Picture a photograph: a tree caught at the exact moment you pass it. The portrait is one of movement rather than subject — the blur of motion in the landscape takes the center of the portrait. As a result, the captured image is wholly contingent on time, gesture, field and the observation of the photographer.
So opens “Landscapes on a Train,” the latest collection of poems by Cole Swensen, Brown University professor and award-winning poet. In her most recent work, published by Nightboat Books, Swensen experiments with capturing landscapes in motion, in a rich and complex poetic project belied by the visual simplicity of the poems.
As in her previous work, especially “Greensward,” Swensen is clearly attentive to the aesthetic appearance of the poems, which take the space of the page itself as a visual field. The most immediately striking quality of “Landscapes on a Train” is the author’s treatment of the page as a medium for visual art. These poems are conscious of their existence as bodies, and the particularity of their shape and position on the page allow the reader to examine the ways in which the image of the poem, as a kind of graphic work, colors our reading of the language.
Each poem appears in a discrete block, centered and justified so that the lines assume the shape of both stanza and paragraph. This ambiguity collapses the generic divide between verse and prose, just as the uniformity of appearance and the visual appeal of the poems allow us to treat the page as visual art. By pulling multiple genres into collaboration, Swensen, in the form of her verse, experiments with the different conceptual tools required in order to capture the motion of a landscape through language.
Beyond the general form of the work, at the level of the language, the poems perform brilliantly in realizing their project. Beginning with the first lines of the book,
“Green. Cut. And I count: the green of the lake the green of the sky and the field / Which is green and is breaking. Waking out of an opening, a sudden field opens / Out with a suddenness that instantly places us miles away across a field of wheat,”
Swensen establishes a uniformity of tone, color and pace in the work, as well as a set of parameters for experimentation. These poems break simple images into unfamiliar semantic constructions, fracturing the logic of the language. Coupled with the motion of the line, which is propelled both by the meter and the shifting imagery, this broken logic forces the reader to abandon the pursuit of conventional meaning in their reading and instead consolidate impressions of images, gesture and shape.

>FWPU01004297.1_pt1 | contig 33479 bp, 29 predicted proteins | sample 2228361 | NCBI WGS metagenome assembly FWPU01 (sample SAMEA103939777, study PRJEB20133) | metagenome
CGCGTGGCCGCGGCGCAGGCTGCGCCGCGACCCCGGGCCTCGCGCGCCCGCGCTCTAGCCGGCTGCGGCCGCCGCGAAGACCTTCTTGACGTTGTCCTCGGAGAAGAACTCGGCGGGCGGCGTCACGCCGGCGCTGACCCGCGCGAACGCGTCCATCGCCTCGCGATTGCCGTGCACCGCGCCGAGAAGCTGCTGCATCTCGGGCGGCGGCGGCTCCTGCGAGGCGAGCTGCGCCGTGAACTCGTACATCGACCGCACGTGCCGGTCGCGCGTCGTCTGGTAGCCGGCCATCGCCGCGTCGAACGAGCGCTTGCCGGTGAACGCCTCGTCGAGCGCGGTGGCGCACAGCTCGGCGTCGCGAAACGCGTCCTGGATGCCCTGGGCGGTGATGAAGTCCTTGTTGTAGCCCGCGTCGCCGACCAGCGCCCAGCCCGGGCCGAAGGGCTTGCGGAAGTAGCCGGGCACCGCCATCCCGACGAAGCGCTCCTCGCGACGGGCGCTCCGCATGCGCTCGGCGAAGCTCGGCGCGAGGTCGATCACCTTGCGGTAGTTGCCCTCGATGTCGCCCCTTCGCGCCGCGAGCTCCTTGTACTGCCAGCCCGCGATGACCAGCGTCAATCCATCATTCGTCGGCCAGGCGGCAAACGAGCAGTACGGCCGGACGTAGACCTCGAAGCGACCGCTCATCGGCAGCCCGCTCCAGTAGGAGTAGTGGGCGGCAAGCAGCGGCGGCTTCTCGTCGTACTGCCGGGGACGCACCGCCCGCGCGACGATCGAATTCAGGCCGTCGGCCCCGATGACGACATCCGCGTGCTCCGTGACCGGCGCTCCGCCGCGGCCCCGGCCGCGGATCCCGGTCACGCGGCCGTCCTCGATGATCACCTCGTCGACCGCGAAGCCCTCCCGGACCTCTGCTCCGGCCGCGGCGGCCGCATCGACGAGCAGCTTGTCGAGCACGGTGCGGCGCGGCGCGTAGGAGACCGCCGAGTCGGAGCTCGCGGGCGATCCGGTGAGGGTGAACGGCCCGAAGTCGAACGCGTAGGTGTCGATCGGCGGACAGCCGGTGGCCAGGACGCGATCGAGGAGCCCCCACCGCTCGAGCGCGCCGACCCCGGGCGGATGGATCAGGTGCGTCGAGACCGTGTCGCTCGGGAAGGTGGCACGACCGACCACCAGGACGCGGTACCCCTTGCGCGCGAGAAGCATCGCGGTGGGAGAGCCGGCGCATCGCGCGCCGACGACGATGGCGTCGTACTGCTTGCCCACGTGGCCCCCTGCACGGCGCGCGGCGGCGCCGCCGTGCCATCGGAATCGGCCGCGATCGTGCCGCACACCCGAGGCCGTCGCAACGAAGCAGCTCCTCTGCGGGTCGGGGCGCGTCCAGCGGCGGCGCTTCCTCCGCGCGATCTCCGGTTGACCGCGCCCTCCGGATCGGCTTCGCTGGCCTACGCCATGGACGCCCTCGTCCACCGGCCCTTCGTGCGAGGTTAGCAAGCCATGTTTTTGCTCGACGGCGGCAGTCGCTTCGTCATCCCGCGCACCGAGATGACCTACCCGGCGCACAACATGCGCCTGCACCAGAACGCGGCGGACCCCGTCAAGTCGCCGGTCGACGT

With such intensely evocative poems organized into discrete, visually uniform blocks, the book as a whole takes shape as a kind of visual series, like a stop-motion animation, in which the movement of the poems’ language from page to page engages each distinct line grouping in a single effort to capture one, sweeping action. Thus, each group of lines, in effect, operates as a microcosm of the book in that the line, the page and the book capture the same project in discrete bodies that aggregate and build upon one another like a Lego sculpture. The question, then, that Swensen pursues is that of scope — scope of both landscape and the intricacy of change.
In the micro-to-macrocosmic structure of the work, Swensen mirrors through her language “the infinite splitting of finite things.” In doing so, she experiments with the numerous, quiet transformations in constituent parts that must occur in order for the aggregate to show change.
At the core of her work is this metaphysical question of how change or motion is created — through which parts of the whole is change executed? How many parts? And how do they collaborate to create change? All of these questions are swept into her attempt to capture through language a single portrait of motion — Swensen confronts the postulated metaphysical impossibility of change.
“Landscapes on a Train” consolidates into a profoundly thoughtful, beautiful and experimental investigation of the intricacies of life. And in its project, it addresses — with a deceptive simplicity and candor — questions of both language’s ability to perform the visual and the nature of change.
Lindsay Choi covers literature. Contact her at [email protected].